Fugitive National Security Agency whistleblower Edward Snowden told attendees at the South by Southwest International Festival Monday that he has no regrets about leaking the NSA documents revealing the illegal wiretaps, and that he would do it again in a heartbeat.
“Would I do it again? Absolutely. Regardless of what happens to me, this is something we had a right to,” he said.
“I took an oath to support and defend the Constitution. And I saw the Constitution was being violated on a massive scale,” he added to a round of applause from the 3,000 people in the auditorium at the Austin Convention Center in Texas, where the conference is held annually.
Snowden spoke via teleconference from Russia, where he sought asylum from the U.S. last summer after telling a reporter at The Guardian that the federal government had been illegally listening in on the phone calls of American citizens domestically. It was the first time the former NSA contractor directly addressed people in the U.S. since he fled the country with thousands of secret documents in hand last June. He currently faces felony charges of espionage and theft of government property in the U.S., and has vowed not to return into the country changes its whistleblower protection laws.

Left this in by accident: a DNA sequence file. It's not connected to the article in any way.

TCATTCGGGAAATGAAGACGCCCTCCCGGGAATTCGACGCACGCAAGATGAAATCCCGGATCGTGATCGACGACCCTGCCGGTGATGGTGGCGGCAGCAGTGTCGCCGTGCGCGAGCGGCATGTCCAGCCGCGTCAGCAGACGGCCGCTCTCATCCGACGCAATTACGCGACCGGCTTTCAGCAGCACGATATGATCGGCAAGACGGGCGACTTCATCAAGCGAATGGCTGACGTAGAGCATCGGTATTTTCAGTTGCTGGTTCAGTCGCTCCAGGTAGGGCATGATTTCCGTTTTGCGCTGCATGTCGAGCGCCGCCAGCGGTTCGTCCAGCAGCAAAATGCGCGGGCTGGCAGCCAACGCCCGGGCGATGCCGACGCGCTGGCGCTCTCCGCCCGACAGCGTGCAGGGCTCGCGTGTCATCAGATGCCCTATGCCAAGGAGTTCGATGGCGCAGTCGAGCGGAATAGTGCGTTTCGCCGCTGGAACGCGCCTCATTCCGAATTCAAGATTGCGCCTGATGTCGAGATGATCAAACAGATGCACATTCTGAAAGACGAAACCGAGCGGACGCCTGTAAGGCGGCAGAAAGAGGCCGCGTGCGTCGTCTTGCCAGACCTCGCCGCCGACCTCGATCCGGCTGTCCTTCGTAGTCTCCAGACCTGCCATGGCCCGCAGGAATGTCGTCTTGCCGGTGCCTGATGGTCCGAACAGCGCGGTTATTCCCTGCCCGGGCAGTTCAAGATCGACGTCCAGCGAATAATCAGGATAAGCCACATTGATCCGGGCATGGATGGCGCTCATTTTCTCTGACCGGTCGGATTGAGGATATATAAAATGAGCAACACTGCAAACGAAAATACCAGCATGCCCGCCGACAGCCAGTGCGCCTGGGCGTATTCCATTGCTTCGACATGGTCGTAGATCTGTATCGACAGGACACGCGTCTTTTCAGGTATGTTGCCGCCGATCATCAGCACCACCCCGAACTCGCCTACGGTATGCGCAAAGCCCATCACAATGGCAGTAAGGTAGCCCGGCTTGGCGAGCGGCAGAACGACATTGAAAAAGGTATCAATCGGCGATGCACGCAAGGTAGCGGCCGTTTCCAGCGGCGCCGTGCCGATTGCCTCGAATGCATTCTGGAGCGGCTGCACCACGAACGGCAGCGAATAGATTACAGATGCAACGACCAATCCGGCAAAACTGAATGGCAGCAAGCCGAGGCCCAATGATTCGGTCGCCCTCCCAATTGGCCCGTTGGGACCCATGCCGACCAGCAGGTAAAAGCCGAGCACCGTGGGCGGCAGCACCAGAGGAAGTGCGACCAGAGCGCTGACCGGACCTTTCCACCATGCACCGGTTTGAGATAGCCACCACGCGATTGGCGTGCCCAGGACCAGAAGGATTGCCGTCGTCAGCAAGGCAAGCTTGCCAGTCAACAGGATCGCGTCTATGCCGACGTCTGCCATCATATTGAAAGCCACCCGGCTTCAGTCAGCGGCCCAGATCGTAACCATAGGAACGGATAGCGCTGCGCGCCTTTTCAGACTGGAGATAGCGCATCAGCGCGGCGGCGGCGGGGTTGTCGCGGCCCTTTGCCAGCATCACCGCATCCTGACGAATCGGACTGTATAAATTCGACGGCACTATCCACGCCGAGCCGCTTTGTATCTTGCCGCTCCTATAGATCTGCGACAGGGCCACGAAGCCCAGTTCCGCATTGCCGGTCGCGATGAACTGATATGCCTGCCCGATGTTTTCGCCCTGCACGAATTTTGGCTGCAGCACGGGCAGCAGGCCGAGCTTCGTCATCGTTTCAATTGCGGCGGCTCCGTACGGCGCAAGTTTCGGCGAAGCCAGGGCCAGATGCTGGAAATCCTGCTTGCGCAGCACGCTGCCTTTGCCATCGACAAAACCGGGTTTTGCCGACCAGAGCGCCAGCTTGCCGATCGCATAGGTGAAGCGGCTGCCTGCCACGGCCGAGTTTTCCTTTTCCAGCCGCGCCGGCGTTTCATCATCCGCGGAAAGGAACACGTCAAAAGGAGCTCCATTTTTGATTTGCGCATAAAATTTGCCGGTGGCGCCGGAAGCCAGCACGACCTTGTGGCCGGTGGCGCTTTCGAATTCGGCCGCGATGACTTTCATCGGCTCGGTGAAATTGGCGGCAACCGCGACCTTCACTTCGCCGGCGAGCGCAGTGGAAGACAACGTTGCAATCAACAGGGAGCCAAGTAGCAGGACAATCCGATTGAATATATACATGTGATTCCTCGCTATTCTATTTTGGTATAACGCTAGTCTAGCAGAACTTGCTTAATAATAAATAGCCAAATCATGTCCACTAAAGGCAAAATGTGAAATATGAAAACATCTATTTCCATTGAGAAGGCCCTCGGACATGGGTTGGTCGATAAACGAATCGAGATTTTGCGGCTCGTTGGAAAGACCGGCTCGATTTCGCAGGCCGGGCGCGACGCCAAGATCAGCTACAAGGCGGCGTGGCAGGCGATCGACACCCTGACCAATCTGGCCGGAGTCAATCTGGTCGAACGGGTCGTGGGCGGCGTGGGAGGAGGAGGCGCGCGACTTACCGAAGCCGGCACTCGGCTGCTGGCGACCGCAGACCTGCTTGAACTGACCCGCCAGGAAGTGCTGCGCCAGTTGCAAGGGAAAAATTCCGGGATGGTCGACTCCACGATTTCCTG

Snowden also told attendees at the 10-day festival that they have to be the ones to help “fix” the United States’ government surveillance of its citizens.
“South by Southwest and the tech community, the people in the room in Austin, they’re the folks who can fix this,” Snowden, sitting in front of a backdrop featuring the U.S. Constitution, told those attending the Austin, Texas conference. “There’s a political response that needs to occur, but there’s also a tech response that needs to occur.”
Snowden took a mixture of questions from the audience and Twitter, with the first coming from Tim Berners-Lee, the man who created the World Wide Web 25 years ago this week. Berners-Lee asked Snowden what he would change about the nation’s surveillance system.
“We need public oversight … some way for trusted public figures to advocate for us. We need a watchdog that watches Congress, because if we’re not informed, we can’t consent to these (government) policies,” he replied.
The NSA whistleblower also answered questions on the difference between government surveillance and snooping by private Internet companies, saying that the former is more dangerous because “the government has the ability to deprive you of rights. They can jail you.”
Also scheduled to speak at the tech-themed conference Monday afternoon are journalist and civil liberties lawyer Glenn Greenwald, who broke Snowden’s story in the British newspaper.
Prior to his speech Monday, Kansas Rep. Mike Pompeo urged the festival’s organizers to withdraw its invitation to Snowden, arguing that allowing him to speak would undermine the “fairness and freedom” the event is meant to promote.
Snowden has also been nominated for the 2014 Nobel Peace Prize for his role in the NSA scandal. TIME magazine also named him to its 2013 “Person of the Year” finalists list.